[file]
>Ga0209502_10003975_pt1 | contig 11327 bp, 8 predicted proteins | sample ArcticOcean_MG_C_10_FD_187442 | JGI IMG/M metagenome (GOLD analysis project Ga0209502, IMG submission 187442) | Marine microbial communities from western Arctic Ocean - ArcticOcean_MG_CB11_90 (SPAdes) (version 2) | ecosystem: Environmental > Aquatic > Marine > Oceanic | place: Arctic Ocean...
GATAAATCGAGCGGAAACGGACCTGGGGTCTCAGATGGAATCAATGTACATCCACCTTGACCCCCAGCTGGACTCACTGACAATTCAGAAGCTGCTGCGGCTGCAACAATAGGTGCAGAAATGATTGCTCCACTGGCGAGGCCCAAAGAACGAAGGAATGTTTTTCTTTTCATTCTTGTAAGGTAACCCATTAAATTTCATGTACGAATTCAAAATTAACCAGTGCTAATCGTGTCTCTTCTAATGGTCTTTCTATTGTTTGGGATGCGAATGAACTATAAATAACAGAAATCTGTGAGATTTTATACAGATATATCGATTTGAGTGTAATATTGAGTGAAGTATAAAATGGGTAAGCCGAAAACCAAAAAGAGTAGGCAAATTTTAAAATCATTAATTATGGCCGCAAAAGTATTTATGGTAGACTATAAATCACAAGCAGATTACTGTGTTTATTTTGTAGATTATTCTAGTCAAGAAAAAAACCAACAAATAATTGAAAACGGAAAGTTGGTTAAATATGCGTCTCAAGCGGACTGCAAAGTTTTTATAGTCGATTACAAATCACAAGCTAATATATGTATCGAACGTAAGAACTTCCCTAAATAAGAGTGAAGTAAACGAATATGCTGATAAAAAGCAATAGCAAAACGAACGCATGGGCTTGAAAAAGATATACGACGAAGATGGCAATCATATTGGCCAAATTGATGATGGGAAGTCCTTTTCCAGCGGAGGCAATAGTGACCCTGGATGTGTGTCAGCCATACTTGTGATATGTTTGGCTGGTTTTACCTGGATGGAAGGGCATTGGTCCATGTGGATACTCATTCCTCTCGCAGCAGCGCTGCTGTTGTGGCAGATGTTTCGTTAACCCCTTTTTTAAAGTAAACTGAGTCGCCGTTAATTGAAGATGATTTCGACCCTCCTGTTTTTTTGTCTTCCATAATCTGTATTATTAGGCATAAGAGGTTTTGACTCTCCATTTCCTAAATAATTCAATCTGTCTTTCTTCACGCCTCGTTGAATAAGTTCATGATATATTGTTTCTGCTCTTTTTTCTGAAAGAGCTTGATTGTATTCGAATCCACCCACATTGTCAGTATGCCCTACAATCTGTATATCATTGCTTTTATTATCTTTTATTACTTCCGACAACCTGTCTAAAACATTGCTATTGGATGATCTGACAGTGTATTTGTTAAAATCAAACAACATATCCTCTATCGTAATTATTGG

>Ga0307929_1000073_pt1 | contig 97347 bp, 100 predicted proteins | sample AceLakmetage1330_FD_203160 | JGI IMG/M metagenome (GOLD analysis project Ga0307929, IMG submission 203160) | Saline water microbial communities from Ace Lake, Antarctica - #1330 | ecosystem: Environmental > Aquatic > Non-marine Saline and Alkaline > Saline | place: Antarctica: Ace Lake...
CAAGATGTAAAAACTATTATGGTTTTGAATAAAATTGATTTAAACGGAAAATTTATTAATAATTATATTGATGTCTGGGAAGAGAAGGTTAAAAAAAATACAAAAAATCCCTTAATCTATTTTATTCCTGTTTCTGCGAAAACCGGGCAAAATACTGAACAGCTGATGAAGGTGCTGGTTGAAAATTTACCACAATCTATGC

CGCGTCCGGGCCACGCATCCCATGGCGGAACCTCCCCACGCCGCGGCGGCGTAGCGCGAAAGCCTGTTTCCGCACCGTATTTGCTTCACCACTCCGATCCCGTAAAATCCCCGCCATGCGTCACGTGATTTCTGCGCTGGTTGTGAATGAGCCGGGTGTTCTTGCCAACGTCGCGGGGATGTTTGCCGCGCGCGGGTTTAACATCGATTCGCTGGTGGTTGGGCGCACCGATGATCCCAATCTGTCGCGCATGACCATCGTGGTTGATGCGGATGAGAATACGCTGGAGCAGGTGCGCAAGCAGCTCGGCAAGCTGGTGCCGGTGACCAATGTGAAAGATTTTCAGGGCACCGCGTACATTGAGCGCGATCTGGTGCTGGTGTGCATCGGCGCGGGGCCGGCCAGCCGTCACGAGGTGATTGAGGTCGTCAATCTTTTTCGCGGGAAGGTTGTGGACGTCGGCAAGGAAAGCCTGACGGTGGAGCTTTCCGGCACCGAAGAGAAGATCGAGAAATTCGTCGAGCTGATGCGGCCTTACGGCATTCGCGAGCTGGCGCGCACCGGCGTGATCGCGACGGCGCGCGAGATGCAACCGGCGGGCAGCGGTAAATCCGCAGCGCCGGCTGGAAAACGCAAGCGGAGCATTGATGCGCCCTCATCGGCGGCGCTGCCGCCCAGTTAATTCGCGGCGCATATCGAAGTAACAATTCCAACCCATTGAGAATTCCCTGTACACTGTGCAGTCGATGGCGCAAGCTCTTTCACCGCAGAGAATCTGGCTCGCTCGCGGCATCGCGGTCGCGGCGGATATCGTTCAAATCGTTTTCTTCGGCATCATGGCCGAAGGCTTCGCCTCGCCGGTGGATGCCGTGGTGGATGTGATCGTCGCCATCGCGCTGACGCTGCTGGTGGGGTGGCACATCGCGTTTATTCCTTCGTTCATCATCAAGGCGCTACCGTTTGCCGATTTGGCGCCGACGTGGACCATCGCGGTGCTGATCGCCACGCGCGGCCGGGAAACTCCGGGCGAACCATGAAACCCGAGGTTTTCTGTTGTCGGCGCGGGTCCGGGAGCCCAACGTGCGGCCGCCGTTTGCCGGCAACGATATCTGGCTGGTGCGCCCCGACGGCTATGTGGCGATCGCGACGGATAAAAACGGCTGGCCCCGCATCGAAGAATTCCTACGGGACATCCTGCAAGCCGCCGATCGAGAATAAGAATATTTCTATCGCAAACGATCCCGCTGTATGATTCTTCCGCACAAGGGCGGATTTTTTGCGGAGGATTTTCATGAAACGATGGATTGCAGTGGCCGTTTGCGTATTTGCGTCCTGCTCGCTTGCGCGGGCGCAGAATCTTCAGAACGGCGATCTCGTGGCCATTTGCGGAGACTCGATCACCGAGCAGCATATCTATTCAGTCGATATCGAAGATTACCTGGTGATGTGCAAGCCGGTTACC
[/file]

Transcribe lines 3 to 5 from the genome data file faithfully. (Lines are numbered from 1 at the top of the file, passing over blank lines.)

>Ga0307929_1000073_pt1 | contig 97347 bp, 100 predicted proteins | sample AceLakmetage1330_FD_203160 | JGI IMG/M metagenome (GOLD analysis project Ga0307929, IMG submission 203160) | Saline water microbial communities from Ace Lake, Antarctica - #1330 | ecosystem: Environmental > Aquatic > Non-marine Saline and Alkaline > Saline | place: Antarctica: Ace Lake...
CAAGATGTAAAAACTATTATGGTTTTGAATAAAATTGATTTAAACGGAAAATTTATTAATAATTATATTGATGTCTGGGAAGAGAAGGTTAAAAAAAATACAAAAAATCCCTTAATCTATTTTATTCCTGTTTCTGCGAAAACCGGGCAAAATACTGAACAGCTGATGAAGGTGCTGGTTGAAAATTTACCACAATCTATGC

CGCGTCCGGGCCACGCATCCCATGGCGGAACCTCCCCACGCCGCGGCGGCGTAGCGCGAAAGCCTGTTTCCGCACCGTATTTGCTTCACCACTCCGATCCCGTAAAATCCCCGCCATGCGTCACGTGATTTCTGCGCTGGTTGTGAATGAGCCGGGTGTTCTTGCCAACGTCGCGGGGATGTTTGCCGCGCGCGGGTTTAACATCGATTCGCTGGTGGTTGGGCGCACCGATGATCCCAATCTGTCGCGCATGACCATCGTGGTTGATGCGGATGAGAATACGCTGGAGCAGGTGCGCAAGCAGCTCGGCAAGCTGGTGCCGGTGACCAATGTGAAAGATTTTCAGGGCACCGCGTACATTGAGCGCGATCTGGTGCTGGTGTGCATCGGCGCGGGGCCGGCCAGCCGTCACGAGGTGATTGAGGTCGTCAATCTTTTTCGCGGGAAGGTTGTGGACGTCGGCAAGGAAAGCCTGACGGTGGAGCTTTCCGGCACCGAAGAGAAGATCGAGAAATTCGTCGAGCTGATGCGGCCTTACGGCATTCGCGAGCTGGCGCGCACCGGCGTGATCGCGACGGCGCGCGAGATGCAACCGGCGGGCAGCGGTAAATCCGCAGCGCCGGCTGGAAAACGCAAGCGGAGCATTGATGCGCCCTCATCGGCGGCGCTGCCGCCCAGTTAATTCGCGGCGCATATCGAAGTAACAATTCCAACCCATTGAGAATTCCCTGTACACTGTGCAGTCGATGGCGCAAGCTCTTTCACCGCAGAGAATCTGGCTCGCTCGCGGCATCGCGGTCGCGGCGGATATCGTTCAAATCGTTTTCTTCGGCATCATGGCCGAAGGCTTCGCCTCGCCGGTGGATGCCGTGGTGGATGTGATCGTCGCCATCGCGCTGACGCTGCTGGTGGGGTGGCACATCGCGTTTATTCCTTCGTTCATCATCAAGGCGCTACCGTTTGCCGATTTGGCGCCGACGTGGACCATCGCGGTGCTGATCGCCACGCGCGGCCGGGAAACTCCGGGCGAACCATGAAACCCGAGGTTTTCTGTTGTCGGCGCGGGTCCGGGAGCCCAACGTGCGGCCGCCGTTTGCCGGCAACGATATCTGGCTGGTGCGCCCCGACGGCTATGTGGCGATCGCGACGGATAAAAACGGCTGGCCCCGCATCGAAGAATTCCTACGGGACATCCTGCAAGCCGCCGATCGAGAATAAGAATATTTCTATCGCAAACGATCCCGCTGTATGATTCTTCCGCACAAGGGCGGATTTTTTGCGGAGGATTTTCATGAAACGATGGATTGCAGTGGCCGTTTGCGTATTTGCGTCCTGCTCGCTTGCGCGGGCGCAGAATCTTCAGAACGGCGATCTCGTGGCCATTTGCGGAGACTCGATCACCGAGCAGCATATCTATTCAGTCGATATCGAAGATTACCTGGTGATGTGCAAGCCGGTTACC